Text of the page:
Retransmission with error correction capability and opportunistic user scheduling are two of the cross layer protocols that hold promise to substantially improve the performance of wireless networks.In this thesis, we do a performance analysis of Hybrid Automatic Repeat reQuest (HARQ), a joint error correction and retransmission protocol, and downlink multiuser diversity opportunistic scheduling in both single hop and multihop wireless adhoc networks (WANETs).In the first part of the thesis, we study the performance of rateless codes employed in the physical layer of a WANET. The nodes of the WANET are modeled by a homogeneous space time Poisson point process with Rayleigh fading, constant transmission power per node and pure ALOHA as the channel access protocol. The thesis considers 2 types of receivers, an ideal matched receiver and a practical nonmatched receiver. For such a WANET, the thesis quantifies the rate density and the dynamic variations of packet transmission time by deriving an upper bound to the CCDF of the packet transmission time.The thesis presents a WANET system model in which a packet transmission spans a single coherence time and it is shown that the rate density can be upto $70\%$ of the ergodic rate density. This is good news, because the presented network does not require diversity, and transmits each message within one coherence time. Thus, the presented network nearly achieves the ERD, while requiring significantly shorter delays. From a rate density perspective, the thesis illustrates the advantage of power control in the form of channel thresholding. For both the rate density and the dynamic variations of packet transmission time, the analytical insights are supported by a very good match with the simulation results.In the second part of the thesis, we do a performance analysis of the cooperative HARQ protocol in a wireless adhoc multihop network employing spatial ALOHA. We model the nodes in such a network by a homogeneous 2-D Poisson point process. We study the tradeoff between the transport capacity submetrics inherent in the network by optimizing the transport capacity w.r.t the network design parameters, HARQ coding rate and medium access probability. Using stochastic geometirc approximations, we obtain an analytic expression for the expected progress of opportunistic routing and optimize the capacity approximation by convex optimization. By way of numerical results, we show that the network design parameters obtained by optimizing the analytic approximation of transport capacity closely follows that of Monte Carlo based exact transport capacity optimization. As a result of the analysis, we argue that the optimal HARQ coding rate and medium access probability are independent of the node density in the network.In the final part of the thesis, we do a cost-benefit analysis of multiuser diversity in single antenna broadcast channels. It is well known that the multiuser diversity can be beneficial but there is a significant cost in terms of system resources, bandwidth and power associated with acquiring instantaneous CSI. We work out a cost-benefit analysis of multiuser diversity for 2 types of CSI feedback methods, dedicated feedback and SNR dependent feedback, quantifying how many users should feedback CSI i.e the amount of available multiuser diversity that should be used from a net throughput perspective. Dedicated feedback, in which orthogonal resources are allocated to each user, has significant feedback cost and this limits the amount of available multiuser diversity that can be used. SNR dependent feedback method, in which only users with SNR above a threshold attempt to feedback, has relatively much smaller feedback cost and this allows for all of the available multiuser diversity to be used. Next, we study the effect of single user multiantenna techniques, which reduce the SNR variation, on the number of feedback users. It is seen that a broadcast channel using single user multiantenna techniques should reduce the number of feedback users with the spatial dimension.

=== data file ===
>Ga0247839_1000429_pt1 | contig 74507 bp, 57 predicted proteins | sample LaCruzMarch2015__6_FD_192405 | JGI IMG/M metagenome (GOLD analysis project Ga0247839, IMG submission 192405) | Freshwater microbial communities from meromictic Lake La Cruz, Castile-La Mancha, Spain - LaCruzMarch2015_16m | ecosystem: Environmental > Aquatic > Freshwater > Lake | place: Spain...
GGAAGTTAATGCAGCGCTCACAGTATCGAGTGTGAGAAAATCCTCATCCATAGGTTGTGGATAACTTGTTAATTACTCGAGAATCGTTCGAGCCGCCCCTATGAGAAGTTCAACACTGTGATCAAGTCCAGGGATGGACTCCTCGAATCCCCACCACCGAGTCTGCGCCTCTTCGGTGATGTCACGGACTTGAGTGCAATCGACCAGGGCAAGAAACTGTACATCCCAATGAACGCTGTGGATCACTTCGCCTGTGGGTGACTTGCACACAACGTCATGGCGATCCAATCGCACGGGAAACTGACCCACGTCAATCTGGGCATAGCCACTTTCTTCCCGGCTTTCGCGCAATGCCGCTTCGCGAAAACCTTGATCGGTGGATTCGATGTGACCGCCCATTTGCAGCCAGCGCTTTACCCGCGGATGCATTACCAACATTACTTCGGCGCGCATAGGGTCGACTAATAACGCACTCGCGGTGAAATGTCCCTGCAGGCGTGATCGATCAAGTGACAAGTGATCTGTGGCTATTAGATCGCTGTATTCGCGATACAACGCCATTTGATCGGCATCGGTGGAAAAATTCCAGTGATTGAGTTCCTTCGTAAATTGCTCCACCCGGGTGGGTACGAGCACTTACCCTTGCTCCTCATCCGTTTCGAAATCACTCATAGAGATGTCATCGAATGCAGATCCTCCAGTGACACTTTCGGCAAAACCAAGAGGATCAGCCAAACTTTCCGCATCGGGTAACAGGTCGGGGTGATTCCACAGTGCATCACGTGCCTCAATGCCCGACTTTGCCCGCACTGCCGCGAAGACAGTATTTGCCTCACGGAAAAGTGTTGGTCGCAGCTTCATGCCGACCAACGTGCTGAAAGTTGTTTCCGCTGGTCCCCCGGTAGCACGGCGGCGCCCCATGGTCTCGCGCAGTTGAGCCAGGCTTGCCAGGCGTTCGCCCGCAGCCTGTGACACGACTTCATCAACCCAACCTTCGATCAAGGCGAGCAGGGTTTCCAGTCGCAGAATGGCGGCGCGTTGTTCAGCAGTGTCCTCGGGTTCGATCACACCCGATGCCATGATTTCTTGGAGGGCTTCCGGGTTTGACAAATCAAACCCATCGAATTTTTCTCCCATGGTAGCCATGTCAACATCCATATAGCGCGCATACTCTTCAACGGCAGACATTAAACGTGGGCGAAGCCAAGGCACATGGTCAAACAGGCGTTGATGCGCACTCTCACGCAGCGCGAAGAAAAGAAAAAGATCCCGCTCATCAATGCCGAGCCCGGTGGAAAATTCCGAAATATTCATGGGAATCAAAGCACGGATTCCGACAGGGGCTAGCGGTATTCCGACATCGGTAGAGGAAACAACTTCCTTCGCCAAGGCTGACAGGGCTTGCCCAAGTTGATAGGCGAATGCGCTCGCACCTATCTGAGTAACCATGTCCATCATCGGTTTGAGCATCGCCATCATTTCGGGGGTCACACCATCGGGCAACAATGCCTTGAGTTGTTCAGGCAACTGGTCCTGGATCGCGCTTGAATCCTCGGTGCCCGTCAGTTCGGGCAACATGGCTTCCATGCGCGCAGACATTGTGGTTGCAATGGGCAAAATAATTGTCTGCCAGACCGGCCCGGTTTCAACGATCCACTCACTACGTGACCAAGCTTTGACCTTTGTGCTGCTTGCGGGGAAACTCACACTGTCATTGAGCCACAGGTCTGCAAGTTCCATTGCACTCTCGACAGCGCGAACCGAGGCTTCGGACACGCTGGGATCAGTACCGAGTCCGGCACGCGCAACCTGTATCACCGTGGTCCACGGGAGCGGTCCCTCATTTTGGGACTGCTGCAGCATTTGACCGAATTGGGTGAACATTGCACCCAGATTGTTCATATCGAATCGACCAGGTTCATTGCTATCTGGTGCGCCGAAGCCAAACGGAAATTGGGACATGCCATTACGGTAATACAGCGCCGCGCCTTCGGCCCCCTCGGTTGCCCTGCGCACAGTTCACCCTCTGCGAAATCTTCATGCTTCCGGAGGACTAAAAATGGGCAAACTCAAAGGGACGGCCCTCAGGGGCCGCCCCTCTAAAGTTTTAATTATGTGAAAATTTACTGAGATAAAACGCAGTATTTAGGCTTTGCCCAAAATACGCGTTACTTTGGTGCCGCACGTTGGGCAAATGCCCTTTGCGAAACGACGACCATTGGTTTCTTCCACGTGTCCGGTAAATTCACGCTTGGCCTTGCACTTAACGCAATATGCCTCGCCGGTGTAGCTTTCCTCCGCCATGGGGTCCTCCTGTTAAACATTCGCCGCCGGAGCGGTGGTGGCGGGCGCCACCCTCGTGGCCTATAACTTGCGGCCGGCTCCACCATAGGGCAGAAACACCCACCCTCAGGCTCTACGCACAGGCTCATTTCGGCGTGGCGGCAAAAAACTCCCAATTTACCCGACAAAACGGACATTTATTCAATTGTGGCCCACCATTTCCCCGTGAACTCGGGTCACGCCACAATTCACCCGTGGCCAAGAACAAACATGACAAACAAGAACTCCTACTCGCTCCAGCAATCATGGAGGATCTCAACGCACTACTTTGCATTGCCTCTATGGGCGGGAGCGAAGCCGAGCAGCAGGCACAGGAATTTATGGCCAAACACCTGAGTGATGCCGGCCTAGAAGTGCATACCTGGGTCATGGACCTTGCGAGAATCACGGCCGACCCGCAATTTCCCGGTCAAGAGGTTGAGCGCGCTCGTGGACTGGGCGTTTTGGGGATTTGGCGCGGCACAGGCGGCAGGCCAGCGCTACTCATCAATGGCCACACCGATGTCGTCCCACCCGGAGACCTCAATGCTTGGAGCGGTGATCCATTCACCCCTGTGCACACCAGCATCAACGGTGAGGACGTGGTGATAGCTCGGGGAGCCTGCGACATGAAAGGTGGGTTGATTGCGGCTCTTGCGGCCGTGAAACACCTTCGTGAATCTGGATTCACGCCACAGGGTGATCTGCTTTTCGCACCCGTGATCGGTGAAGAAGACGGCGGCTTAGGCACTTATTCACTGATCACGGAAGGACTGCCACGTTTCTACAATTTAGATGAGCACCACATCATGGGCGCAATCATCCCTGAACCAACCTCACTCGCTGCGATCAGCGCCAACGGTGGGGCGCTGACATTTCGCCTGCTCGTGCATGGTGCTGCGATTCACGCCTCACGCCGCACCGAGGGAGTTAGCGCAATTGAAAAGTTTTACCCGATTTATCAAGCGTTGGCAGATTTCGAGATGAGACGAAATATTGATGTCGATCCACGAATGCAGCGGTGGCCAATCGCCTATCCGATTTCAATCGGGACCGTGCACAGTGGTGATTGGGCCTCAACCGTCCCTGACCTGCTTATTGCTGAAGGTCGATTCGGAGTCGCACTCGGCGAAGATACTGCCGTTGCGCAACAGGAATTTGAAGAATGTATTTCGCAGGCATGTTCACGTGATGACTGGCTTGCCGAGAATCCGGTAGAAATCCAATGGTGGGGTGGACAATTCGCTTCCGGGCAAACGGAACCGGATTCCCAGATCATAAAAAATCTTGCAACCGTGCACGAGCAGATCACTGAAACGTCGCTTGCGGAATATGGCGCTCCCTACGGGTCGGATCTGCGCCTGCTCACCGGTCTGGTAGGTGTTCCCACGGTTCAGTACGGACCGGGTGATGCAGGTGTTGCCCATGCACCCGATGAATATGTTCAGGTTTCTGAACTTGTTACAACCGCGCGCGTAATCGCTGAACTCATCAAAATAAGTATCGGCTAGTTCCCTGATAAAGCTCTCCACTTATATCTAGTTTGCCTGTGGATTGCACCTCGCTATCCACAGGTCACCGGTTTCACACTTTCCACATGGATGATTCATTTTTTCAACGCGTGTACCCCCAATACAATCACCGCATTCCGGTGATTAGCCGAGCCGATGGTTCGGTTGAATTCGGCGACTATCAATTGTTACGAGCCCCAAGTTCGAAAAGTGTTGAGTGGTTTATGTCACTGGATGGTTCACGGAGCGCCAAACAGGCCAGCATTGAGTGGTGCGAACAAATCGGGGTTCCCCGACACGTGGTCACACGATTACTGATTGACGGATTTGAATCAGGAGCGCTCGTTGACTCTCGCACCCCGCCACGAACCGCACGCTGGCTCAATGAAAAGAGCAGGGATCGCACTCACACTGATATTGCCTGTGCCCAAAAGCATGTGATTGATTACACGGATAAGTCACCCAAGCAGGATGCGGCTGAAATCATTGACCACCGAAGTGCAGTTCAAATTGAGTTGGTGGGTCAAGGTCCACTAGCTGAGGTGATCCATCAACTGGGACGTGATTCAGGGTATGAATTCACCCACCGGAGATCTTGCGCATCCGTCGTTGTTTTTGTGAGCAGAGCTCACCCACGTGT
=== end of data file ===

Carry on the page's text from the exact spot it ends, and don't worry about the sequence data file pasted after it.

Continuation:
University of Minnesota Ph.D. dissertation. December 2014. Major: Electrical Engineering. Advisor: Professor Mos Kaveh. 1 computer file (PDF); viii, 130 pages, appendix A.
Error correction and opportunistic scheduling protocols in random wireless networks.
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